June 27, 2024

Making Men’s Health a Priority

Men's Health
Preventative Health
Making Men's Health a Priority - Men's Health Month Blog

June is Men’s Health Month, a great opportunity to bring this important topic to the forefront. David Misorski, MD, primary care provider with Fort HealthCare, offers helpful information about certain conditions that impact men, specifically, as well as other health concerns they might encounter throughout their lifetime.

Prostate Cancer Screening

One key assessment Dr. Misorski performs is prostate health checks. Typically, this begins at age 50 for average risk patients. In African American and Hispanic men, assessment often begins earlier. Screening for prostate cancer involves a simple blood test that checks men’s prostate specific antigen (PSA) levels. If levels are elevated, further investigation might be needed—but that doesn’t always indicate a man actually has prostate cancer.

“A single PSA number doesn’t necessarily mean prostate cancer. We look at changes in the number over time. But, because there are a lot of false positives with this test, it’s helpful to let people know upfront what the test means and how we use it,” he states.

Colon Cancer Screening

Another significant concern among men is colon cancer. Screening for this cancer should begin at age 45. The gold standard is colonoscopy, but alternative methods—such as stool tests—are also available. Type of screening heavily depends on a person’s family history or their previous history, whether they can choose one option versus another. But “any screening is better than no screening” notes Dr. Misorski.

Heart and Lung Health

As men age, heart health often becomes a concern. Many start to develop high blood pressure and high cholesterol, particularly if they have a family history of such conditions.

“Hypertension is certainly one of the most common things we treat. I think because the recommendations are to keep blood pressure as low as possible, we have many more people being treated for elevated blood pressure. However, there are lots and lots of choices that are generic and tolerated well for getting that blood pressure down,” assures Dr. Misorski.

Smoking is a contributing factor of poor heart health, as well as lung health. Experts recommend that smokers undergo a simple yearly CAT scan from the ages of 50-80 to detect initial signs of lung cancer. This is a low-dose radiation scan, so exposure is very minimal.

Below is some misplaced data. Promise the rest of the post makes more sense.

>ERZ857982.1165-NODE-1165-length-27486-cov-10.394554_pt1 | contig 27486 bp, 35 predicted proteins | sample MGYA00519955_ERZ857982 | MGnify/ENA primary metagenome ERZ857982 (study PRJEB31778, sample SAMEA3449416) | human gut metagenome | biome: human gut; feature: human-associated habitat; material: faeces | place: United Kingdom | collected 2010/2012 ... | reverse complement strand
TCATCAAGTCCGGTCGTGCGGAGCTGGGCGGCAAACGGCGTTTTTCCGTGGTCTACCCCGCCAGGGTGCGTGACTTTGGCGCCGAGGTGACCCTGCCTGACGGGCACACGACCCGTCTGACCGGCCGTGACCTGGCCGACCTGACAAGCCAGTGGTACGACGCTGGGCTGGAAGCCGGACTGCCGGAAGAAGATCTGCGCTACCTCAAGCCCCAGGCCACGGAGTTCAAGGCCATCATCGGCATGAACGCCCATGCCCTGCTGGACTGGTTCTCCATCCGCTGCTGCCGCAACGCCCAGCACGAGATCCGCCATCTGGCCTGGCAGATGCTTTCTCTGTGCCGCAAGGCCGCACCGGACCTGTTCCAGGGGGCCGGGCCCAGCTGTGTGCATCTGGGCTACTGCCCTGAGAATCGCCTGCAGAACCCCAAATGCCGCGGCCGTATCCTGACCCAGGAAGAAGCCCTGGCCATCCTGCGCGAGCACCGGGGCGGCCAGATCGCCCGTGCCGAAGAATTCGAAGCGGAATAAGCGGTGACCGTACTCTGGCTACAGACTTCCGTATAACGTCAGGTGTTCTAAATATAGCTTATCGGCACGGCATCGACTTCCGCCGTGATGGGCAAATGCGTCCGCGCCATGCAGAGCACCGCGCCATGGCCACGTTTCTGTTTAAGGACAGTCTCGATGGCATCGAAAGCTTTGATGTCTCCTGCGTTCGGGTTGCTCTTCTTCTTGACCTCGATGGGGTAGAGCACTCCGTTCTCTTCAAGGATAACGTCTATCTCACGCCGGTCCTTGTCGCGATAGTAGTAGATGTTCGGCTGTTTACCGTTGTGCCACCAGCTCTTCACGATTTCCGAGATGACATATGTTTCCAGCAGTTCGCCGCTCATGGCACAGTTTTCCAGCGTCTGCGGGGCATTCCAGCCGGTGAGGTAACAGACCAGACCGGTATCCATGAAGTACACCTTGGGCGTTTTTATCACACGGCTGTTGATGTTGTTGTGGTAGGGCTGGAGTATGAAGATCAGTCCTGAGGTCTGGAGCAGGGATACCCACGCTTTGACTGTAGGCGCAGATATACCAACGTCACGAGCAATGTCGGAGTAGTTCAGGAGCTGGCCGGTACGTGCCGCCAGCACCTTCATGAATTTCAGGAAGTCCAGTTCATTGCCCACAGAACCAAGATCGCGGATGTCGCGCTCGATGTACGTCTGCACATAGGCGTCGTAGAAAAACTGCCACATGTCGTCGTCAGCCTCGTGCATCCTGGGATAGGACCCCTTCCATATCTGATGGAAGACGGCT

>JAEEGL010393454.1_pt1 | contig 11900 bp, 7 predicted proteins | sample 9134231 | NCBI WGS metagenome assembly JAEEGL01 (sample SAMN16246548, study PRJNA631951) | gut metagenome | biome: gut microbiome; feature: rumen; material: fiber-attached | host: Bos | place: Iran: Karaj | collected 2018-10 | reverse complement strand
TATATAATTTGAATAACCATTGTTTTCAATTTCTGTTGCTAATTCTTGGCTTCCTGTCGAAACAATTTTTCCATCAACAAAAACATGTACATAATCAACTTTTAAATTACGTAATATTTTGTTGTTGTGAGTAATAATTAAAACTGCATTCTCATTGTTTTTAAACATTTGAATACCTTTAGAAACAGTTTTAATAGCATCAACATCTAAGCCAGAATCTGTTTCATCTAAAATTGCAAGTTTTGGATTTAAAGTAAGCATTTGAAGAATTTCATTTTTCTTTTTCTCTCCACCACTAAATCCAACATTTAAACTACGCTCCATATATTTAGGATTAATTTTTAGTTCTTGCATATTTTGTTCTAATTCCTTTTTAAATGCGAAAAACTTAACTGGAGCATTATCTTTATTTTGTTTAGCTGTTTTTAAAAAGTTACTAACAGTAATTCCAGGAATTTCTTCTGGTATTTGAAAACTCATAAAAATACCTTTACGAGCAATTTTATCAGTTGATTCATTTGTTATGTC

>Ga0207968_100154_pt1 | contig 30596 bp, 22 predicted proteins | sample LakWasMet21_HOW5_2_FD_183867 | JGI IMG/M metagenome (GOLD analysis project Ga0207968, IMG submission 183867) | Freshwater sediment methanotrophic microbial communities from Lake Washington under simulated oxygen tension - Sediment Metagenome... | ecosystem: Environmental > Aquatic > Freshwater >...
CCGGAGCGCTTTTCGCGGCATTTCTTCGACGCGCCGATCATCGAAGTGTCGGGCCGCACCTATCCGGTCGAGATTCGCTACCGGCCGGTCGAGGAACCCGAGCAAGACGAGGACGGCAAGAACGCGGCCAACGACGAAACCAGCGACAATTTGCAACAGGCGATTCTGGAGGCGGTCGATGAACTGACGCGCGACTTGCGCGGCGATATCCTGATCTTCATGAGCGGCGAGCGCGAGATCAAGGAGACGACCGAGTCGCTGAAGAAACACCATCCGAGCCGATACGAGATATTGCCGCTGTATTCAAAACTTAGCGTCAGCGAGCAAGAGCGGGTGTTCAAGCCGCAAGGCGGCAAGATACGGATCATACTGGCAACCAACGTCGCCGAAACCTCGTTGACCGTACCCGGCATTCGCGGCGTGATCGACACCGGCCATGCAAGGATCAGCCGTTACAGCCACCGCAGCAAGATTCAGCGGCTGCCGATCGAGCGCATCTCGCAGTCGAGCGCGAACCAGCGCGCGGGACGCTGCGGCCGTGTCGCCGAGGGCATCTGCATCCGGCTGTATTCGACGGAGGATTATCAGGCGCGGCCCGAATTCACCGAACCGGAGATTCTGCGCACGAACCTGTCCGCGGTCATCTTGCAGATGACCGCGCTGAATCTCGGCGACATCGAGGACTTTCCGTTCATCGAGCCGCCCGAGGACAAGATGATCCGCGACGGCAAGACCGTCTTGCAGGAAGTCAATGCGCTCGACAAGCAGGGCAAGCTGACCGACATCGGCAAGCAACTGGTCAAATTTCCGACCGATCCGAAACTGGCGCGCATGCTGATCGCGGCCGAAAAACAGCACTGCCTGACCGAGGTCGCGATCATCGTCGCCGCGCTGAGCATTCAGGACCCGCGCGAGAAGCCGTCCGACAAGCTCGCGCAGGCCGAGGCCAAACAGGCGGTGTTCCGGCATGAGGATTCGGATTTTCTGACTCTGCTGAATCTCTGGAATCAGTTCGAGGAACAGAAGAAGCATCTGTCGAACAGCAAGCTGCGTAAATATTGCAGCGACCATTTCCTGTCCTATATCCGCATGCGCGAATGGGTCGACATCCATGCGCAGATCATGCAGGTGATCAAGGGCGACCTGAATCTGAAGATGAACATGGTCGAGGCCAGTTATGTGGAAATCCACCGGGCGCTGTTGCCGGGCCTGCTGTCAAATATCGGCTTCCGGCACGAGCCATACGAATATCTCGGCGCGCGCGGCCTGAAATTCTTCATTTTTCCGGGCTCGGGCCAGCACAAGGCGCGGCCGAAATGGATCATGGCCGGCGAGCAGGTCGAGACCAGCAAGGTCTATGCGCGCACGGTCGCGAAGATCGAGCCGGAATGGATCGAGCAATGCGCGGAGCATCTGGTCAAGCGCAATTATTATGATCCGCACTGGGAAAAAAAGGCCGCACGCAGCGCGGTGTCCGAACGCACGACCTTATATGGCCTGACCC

Type-2 Diabetes

With the increasing number of individuals developing type-2 diabetes, Dr. Misorski encourages men to get their blood sugar levels checked starting at the age of 35; sometimes sooner depending on risk factors. This involves a simple fasting blood test.

If someone is at risk for type-2 diabetes, the first line of defense is to adopt healthy lifestyle habits such as proper nutrition and a minimum of 150 minutes of moderate exercise per week. These interventions also apply to someone who is officially diagnosed with type-2 diabetes—alongside an appropriate treatment plan.

“Treatment of diabetes is a team approach,” shares Dr. Misorski. “We have diabetes educators and nutrition counselors. Certainly, there are community groups out there and wellness classes. There are all sorts of opportunities for people to educate themselves on diabetes and do what they can to keep it under control or resolve it.”

Sleep Apnea

Finally, many men have undiagnosed sleep apnea, which can lead to additional long-term health issues. “The good news for sleep apnea is that you can often do the screening test right in your own home now, and the treatments have gotten much more tolerable,” he adds. “So, if you’re concerned about sleep apnea or if your spouse is concerned about your sleep apnea, by all means, come on in and let us check it out.”